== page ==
Thursday, July 22, 2010

The Omnivore's Dilemma

On Jess's recommendation, I picked up The Omnivore's Dilemma from the library.

Conclusion after reading chapter one of part one: if a disease develops that wipes corn out, civilization will collapse.

Correction: this conclusion was after reading section one of chapter one of part one. But the conclusion didn't change after reading the rest of the chapter.

6 comments:

Deneen said...

I just finished reading "Working in the Shadows" by Gabriel Thompson-good read and I read "Eating Animals" by Jonathan Safran Foer a while back. Both are good books. I like Pollan's books, but liked these better.

I now consider myself a "selective omnivore", by locally, we even bought 1/2 a cow from a CSA last year and ordered 1/2 for next year. We had stopped frequenting fast food places a long time ago (Elena even figured out McDonalds=stomachache on her own), but watched "Supersize Me" and that was it.

I refuse to eat chicken now since reading "Eating animals". Factory farming is out of control in the US and unless I can get local meat or guaranteed organic. Free range in factory farming is an area of 8 1/2" x 11" and a window somewhere in the room. I also buy my eggs locally now.

And, for the record, they say it's because American's want cheap food, well the 1/2 a cow, grass fed, with humane processing cost us approx $4.50 a lb for black angus meat-cheaper than the supermarket. And yes, you can taste the difference.

Both books should be available in the library.

noricum said...

I'll check those out when I'm done this one... thanks! :)

Thanks for the tip on what "free range" means. I must admit, I was wondering just how "free" the chickens actually are, since I couldn't see supermarket "free range" eggs coming from chickens wandering around a farmyard. *sigh* I don't buy a lot of eggs, but I do need them occasionally for baking.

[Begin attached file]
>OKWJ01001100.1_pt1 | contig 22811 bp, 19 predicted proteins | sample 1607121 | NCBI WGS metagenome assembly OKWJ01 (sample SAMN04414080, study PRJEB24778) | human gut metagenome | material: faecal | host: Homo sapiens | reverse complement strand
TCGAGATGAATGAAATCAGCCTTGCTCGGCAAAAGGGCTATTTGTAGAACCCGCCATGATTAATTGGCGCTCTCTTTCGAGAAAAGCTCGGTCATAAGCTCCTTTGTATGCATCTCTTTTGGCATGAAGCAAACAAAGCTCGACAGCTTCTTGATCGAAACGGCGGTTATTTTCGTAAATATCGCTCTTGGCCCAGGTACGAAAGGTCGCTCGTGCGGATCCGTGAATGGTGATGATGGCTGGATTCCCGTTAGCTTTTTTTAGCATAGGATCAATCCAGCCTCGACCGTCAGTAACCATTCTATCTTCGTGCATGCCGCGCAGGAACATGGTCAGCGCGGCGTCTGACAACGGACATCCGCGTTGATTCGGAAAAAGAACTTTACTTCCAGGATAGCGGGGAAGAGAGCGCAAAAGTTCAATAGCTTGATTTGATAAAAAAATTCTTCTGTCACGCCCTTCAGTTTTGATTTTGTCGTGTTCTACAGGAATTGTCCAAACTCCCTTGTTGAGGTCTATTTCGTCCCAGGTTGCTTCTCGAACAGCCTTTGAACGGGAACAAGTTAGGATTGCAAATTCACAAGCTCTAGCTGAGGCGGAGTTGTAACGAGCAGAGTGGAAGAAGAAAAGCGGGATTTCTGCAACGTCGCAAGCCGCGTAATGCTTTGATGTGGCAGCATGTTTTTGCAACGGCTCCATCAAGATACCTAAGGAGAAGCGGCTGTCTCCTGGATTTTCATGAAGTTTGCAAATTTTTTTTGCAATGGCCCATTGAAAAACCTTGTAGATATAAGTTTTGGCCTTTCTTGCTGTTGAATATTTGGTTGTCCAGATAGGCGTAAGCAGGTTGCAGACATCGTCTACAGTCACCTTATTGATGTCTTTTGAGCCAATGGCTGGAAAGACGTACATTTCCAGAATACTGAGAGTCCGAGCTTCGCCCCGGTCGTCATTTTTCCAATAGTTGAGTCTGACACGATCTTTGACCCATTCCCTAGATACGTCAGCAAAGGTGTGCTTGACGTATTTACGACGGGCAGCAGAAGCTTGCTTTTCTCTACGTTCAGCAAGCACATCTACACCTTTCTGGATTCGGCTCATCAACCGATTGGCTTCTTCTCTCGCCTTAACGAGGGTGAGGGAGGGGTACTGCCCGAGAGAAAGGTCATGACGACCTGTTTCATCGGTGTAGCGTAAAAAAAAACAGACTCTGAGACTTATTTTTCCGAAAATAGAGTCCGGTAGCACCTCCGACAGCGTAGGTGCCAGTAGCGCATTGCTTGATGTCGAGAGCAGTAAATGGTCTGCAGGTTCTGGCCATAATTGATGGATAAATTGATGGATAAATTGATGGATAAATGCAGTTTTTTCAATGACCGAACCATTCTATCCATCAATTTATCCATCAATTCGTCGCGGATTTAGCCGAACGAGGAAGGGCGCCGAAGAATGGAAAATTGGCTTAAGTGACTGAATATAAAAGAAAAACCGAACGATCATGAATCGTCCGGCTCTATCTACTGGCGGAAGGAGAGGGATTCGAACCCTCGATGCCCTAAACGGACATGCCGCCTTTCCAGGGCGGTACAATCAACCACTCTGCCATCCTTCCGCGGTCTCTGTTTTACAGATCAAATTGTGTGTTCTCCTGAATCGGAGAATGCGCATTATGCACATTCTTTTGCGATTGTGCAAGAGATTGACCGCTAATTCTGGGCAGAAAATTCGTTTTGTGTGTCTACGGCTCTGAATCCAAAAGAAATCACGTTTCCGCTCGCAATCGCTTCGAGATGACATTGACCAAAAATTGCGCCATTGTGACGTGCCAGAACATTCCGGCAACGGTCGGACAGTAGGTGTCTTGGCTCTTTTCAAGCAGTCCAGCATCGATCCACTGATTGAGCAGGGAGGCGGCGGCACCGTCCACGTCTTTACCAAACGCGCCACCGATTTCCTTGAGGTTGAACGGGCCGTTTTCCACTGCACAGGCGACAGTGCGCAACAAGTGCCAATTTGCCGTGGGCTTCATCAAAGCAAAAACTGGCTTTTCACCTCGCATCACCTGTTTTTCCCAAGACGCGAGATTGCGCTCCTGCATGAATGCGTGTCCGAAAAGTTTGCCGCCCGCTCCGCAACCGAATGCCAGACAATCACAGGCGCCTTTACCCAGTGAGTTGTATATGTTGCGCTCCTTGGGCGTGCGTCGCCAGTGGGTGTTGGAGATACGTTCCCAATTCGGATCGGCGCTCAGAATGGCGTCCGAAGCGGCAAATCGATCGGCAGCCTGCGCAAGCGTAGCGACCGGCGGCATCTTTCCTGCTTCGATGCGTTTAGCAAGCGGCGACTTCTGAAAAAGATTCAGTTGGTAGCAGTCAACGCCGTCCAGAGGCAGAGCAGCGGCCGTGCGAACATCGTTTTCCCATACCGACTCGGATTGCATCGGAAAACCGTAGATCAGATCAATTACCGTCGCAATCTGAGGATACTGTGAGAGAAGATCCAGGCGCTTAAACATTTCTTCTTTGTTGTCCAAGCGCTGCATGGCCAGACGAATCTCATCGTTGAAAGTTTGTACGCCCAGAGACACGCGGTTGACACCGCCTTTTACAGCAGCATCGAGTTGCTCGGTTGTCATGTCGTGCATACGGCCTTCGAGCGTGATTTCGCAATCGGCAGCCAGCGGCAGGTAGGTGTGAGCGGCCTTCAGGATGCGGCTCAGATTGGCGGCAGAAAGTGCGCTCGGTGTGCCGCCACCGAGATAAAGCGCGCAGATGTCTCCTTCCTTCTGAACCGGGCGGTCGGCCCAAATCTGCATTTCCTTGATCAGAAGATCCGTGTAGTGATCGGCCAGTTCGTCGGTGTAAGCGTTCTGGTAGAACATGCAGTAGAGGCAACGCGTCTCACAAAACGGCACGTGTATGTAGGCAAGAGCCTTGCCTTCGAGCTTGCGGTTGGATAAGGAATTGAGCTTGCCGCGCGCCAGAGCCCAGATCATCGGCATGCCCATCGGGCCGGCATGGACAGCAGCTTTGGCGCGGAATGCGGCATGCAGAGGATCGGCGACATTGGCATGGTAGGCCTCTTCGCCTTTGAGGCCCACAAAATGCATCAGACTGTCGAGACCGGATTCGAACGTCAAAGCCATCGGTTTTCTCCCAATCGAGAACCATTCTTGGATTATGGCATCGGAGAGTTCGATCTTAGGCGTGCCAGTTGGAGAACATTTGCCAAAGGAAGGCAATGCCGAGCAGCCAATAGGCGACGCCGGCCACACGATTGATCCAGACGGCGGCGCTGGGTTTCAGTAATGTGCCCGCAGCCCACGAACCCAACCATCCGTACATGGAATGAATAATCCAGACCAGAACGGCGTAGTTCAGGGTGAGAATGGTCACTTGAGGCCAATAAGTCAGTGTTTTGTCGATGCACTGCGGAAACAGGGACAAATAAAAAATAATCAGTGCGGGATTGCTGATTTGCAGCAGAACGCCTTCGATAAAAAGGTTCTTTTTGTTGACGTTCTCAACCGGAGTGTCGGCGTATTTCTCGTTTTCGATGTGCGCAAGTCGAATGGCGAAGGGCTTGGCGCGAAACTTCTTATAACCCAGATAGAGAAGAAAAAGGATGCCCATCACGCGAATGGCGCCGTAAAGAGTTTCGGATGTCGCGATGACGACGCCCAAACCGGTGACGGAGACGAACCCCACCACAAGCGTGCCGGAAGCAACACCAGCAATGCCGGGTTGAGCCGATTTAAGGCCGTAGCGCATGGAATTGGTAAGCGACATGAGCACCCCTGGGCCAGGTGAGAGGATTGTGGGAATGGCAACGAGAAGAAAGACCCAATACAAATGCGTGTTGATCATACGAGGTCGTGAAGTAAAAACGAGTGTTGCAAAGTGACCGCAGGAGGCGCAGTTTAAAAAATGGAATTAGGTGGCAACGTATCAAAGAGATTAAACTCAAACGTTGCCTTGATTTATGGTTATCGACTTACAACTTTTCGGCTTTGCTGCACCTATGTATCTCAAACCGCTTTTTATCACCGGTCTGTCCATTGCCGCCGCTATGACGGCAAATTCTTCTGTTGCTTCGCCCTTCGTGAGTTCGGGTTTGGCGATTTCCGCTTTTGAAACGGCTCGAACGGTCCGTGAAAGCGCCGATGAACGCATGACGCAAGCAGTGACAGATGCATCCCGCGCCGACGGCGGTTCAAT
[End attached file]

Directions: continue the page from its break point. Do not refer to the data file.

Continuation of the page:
Living in an apartment with only the top-of-fridge freezer, buying half a cow isn't practical for me... but I am trying to figure stuff out. (Perhaps one day...)

Sara said...

Another book to consider is: The Ethics of What We Eat: Why Our Food Choices Matter. The authors look at a variety of diets and their cost to health and the environment (and surprisingly local sometimes is more detrimental.)
I could go on forever about food choices...but I won't ;-)

noricum said...

Thanks! I'll add it to the list. :)

jess said...

I'm not going to say I agree 100% with Pollan, but he makes some good points about some things. Mostly I like to read lots of different sources and then come up with my own decisions on things. It's all fascinating to me, though. Hope you enjoy it -- Deneen and Sara mentioned some other books worth reading too. :)

noricum said...

There's definitely some exaggeration, but he does make good points. No, I won't follow him blindly, and yes, I'll do more reading too. ;)